Published: 14:12 | 10/9/19

Blog: The Road to Japan Part 5

Ireland finished their World Cup warm-up schedule on a high with a deserved 19-10 victory over Wales at the Aviva Stadium and now head to Japan in confident mood ahead of their opening game against Scotland on Sunday week.

Crisis? What crisis? Normal service has been resumed, or so it would seem, as Ireland recorded back-to-back victories over Wales for the first time since 2014. They are now officially number one in the world rankings, although anyone who takes that too seriously is in for a rude awakening!

The performance and the result were just what the team and the nation needed after a difficult couple of weeks following the record defeat to England and the fall-out over the leaked final squad selection. While there are still things to work on, both the management and the players deserve huge credit for the way they have bounced back since Twickenham and Irish rugby is in a far better place heading to Japan than we could have dreamed possible just a few short weeks ago.

Have we banished the memory of a poor Six Nations campaign at last? Let’s hope so. The debate surrounding the final 31-man squad selection, particularly the omission of Devin Toner, will continue long after the final ball has been kicked on November 2nd, but at least we have something to be cheerful about for the time being. It feels like it’s been a while…..


Saturday was probably Ireland’s best performance of the year so far. We were accurate and very physical as we squeezed the life out of the Welsh team. It was reminiscent of 2018 when Ireland claimed the Grand Slam, won a series against Australia for the first time since 1979 and beat the All Blacks. Some of our big name players were making their season debuts and looked impressive, particularly Jonathan Sexton and Robbie Henshaw. Keith Earls also looked lively before having to depart the fray early. There is no doubting how important Sexton and Henshaw are to this team.

James Ryan deservedly won man-of-the-match for a stellar display. He was a monster at the breakdown, completing several crucial turnovers. He also steadied the line-out after a shaky start. He shows remarkable maturity for a 23-year-old and brings the confidence and authority of a Paul O’Connell figure to the front eight. He is a captain-in-waiting surely.

Ireland won all the collisions against a Welsh team that prides itself on its physicality, something that will have given Schmidt huge satisfaction and worried Gatland immensely. The recycling was a little slower than it needed to be at times, but I would put that down to the referee turning a blind eye to some errant hands in the ruck.

I often wonder if this babysitting approach to players by officials is the way to go. First the referee tells the opposing player that the ball is lost. Then he warns them to not to attempt to play the ball or interfere with the team or player in possession. By that time, however, the damage has invariably been done and defences have that crucial extra couple of seconds to re-organise themselves.

This is one of the dark arts of the game where, make no mistake about it, players know exactly what they’re doing. Penalising offenders instantly and backing it up with a yellow card for repeat infringements will soon take care of the problem, but officials have to be strong and they need help from their assistants on the sideline. We see too much of this cynical play. It is up to the officials to deal with it as teams that commit these offences time and again without getting penalised are being rewarded with what is potentially a match-winning advantage.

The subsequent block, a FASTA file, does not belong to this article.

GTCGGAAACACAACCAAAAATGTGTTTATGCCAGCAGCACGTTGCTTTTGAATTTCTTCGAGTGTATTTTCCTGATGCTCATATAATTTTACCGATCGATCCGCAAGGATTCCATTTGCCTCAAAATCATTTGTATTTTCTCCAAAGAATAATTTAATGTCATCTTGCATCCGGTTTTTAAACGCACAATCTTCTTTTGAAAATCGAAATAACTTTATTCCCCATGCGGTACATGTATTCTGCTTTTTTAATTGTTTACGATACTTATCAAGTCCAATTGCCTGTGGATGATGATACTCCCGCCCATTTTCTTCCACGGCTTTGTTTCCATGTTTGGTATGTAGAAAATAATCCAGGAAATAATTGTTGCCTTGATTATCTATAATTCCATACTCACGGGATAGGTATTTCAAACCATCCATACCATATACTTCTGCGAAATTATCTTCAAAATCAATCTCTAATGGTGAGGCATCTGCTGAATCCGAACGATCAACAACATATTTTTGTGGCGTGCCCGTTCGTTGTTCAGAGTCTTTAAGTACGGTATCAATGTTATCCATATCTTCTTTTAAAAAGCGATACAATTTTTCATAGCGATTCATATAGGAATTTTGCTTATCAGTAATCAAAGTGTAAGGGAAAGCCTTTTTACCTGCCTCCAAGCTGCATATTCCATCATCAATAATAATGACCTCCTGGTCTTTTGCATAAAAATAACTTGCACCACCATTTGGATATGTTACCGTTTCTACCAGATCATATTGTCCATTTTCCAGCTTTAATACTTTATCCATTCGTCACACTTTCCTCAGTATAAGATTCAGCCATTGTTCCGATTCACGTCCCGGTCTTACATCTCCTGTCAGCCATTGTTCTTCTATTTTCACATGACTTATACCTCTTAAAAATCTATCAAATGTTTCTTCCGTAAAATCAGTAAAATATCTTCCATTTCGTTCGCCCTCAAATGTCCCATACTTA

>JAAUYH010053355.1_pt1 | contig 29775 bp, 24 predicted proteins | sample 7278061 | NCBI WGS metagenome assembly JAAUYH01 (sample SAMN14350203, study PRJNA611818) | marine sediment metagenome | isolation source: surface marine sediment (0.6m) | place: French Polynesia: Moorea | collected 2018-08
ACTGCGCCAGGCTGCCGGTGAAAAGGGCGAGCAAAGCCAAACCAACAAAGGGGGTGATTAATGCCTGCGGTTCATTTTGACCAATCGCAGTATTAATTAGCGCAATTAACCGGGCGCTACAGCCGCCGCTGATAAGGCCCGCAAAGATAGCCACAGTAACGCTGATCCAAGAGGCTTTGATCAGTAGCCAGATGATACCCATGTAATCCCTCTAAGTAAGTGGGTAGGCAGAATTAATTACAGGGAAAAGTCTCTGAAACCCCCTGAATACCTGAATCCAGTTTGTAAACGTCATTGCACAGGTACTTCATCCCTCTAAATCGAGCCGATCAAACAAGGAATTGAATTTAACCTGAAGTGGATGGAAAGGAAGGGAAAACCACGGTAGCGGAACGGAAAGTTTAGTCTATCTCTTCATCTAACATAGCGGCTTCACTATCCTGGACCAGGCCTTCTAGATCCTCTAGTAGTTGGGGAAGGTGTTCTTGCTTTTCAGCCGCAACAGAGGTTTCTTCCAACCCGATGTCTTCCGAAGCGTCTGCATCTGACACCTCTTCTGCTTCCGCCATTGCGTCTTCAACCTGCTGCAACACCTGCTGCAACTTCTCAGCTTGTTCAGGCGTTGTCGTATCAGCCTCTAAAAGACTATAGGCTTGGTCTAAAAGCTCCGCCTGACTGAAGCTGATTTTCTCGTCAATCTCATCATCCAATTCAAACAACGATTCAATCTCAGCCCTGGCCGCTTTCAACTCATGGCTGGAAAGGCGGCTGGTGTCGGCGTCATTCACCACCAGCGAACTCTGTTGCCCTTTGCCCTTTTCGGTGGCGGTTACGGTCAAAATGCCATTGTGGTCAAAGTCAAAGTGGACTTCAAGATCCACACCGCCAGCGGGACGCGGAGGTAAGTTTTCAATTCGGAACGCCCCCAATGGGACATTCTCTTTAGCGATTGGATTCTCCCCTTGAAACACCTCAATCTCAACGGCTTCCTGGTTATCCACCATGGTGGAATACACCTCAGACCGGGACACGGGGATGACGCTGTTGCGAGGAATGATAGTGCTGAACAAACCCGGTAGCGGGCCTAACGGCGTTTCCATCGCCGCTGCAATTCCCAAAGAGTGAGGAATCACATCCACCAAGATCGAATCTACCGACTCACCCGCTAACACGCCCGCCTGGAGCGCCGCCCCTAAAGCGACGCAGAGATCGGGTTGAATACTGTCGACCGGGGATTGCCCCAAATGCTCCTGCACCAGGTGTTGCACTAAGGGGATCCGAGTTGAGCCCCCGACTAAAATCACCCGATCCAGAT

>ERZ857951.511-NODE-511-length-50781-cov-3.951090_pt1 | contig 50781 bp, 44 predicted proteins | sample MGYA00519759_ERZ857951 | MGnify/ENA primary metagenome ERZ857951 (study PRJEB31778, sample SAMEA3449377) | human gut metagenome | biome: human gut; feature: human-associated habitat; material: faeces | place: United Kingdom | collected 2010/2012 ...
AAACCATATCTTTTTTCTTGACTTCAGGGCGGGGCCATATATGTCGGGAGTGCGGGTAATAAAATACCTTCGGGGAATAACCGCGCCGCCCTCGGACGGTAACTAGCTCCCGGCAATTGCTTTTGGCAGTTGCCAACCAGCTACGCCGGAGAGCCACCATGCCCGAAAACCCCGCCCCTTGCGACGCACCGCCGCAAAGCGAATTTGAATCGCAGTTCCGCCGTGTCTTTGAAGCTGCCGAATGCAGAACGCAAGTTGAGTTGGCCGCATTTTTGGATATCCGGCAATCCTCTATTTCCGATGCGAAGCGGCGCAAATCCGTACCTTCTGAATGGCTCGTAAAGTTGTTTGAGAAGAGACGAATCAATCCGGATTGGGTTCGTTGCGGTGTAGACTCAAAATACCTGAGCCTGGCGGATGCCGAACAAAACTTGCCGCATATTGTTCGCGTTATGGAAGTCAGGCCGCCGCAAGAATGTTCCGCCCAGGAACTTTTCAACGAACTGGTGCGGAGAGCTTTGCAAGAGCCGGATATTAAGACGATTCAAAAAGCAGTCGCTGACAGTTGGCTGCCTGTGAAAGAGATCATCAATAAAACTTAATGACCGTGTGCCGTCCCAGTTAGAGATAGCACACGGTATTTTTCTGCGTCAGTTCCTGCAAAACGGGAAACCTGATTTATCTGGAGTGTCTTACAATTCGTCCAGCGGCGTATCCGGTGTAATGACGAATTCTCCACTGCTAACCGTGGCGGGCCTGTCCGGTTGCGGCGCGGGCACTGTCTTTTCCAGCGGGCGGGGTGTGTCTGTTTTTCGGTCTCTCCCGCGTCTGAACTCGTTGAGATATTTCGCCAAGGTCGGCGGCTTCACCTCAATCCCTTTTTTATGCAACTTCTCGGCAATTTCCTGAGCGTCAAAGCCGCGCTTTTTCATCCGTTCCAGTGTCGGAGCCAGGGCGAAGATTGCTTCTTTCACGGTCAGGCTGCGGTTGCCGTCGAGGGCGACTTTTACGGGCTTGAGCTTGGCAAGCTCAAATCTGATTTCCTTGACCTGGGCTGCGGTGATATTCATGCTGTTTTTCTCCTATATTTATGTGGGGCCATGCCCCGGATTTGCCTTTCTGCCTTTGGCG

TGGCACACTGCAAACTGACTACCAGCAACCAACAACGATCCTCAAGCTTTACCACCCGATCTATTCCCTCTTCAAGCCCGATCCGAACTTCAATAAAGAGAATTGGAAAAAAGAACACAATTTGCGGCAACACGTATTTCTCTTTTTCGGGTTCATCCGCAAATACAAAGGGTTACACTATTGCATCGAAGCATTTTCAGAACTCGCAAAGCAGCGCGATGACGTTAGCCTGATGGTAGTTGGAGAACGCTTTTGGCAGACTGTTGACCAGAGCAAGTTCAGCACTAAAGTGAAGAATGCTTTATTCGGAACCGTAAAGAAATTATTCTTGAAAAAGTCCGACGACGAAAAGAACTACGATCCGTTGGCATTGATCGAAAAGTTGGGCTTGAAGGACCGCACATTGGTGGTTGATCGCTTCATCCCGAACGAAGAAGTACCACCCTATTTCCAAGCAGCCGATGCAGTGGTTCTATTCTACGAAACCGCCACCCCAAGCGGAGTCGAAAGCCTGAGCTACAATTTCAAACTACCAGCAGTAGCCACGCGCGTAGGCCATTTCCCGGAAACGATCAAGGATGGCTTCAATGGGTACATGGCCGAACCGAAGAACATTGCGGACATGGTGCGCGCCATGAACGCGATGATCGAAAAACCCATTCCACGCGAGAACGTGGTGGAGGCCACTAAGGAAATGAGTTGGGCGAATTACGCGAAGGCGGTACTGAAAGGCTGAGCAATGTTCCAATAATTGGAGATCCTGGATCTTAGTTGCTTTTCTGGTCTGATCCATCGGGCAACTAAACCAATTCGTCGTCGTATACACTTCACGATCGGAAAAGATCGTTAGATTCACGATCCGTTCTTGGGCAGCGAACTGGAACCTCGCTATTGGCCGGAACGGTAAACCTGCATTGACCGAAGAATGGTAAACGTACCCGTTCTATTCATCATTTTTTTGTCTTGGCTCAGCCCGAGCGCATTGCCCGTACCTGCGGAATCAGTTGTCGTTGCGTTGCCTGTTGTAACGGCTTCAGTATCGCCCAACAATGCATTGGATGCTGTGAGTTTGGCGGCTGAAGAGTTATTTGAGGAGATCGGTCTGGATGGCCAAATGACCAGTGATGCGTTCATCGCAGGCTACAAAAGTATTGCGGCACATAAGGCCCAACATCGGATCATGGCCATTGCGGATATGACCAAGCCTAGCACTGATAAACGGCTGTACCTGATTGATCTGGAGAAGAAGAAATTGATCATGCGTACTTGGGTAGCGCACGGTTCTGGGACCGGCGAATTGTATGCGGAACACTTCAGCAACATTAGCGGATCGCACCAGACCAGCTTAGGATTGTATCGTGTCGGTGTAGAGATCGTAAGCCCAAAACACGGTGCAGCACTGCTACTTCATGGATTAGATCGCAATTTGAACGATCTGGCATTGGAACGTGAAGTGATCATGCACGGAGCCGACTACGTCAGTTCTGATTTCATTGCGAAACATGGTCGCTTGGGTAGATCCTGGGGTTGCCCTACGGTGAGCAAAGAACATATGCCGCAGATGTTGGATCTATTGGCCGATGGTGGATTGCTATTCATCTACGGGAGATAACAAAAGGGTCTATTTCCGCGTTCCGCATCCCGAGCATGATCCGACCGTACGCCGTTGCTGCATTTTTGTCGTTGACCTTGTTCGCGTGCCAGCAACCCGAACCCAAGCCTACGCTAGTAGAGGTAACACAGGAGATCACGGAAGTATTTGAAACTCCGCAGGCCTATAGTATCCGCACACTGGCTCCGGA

While we’re on the subject of officials and officiating, let’s talk about what is possibly the most important set-piece in the game - the line-out. It’s a proven attacking platform and, unlike the scrum for the most part, also offers an opportunity to turn over possession anywhere on the pitch.

That brings us back to the contentious decision to leave Toner out of the final 31. This is undoubtedly a major gamble on Schmidt’s part as it significantly weakens our options in this key area which other teams will now look to exploit. We saw that in the first half on Saturday as Wales managed to disrupt our throw on several occasions by closing the gap before the ball was delivered. While Saturday’s referee was quick to spot what was going on and took action, other officials may not be so quick off the mark and we could find ourselves coughing up possession at vital times in Japan to quality opposition who will make us pay. Ryan admirably took responsibility for the situation by making a high percentage of the calls on himself, but it remains an area of concern.

There has been plenty of talk in the press about this team having ‘turned a corner’ or ‘timing their run just right’ heading into the World Cup, but it is just talk. We still have plenty to work on, most notably our line-out and some aspects of our defence, and there will be further hard selection calls for Schmidt to make over the course of the tournament.

It’s good to be number one in the world for the first time in our history and it’s worth celebrating. At the very least it afforded us the opportunity to give Schmidt and skipper Rory Best the kind of send-off they deserve after so many years of exemplary service, but let’s keep the champagne on ice for now.  Who knows, with a little bit of luck, we might need it at some stage!

By Kieran O’Daly

Image: INPHO

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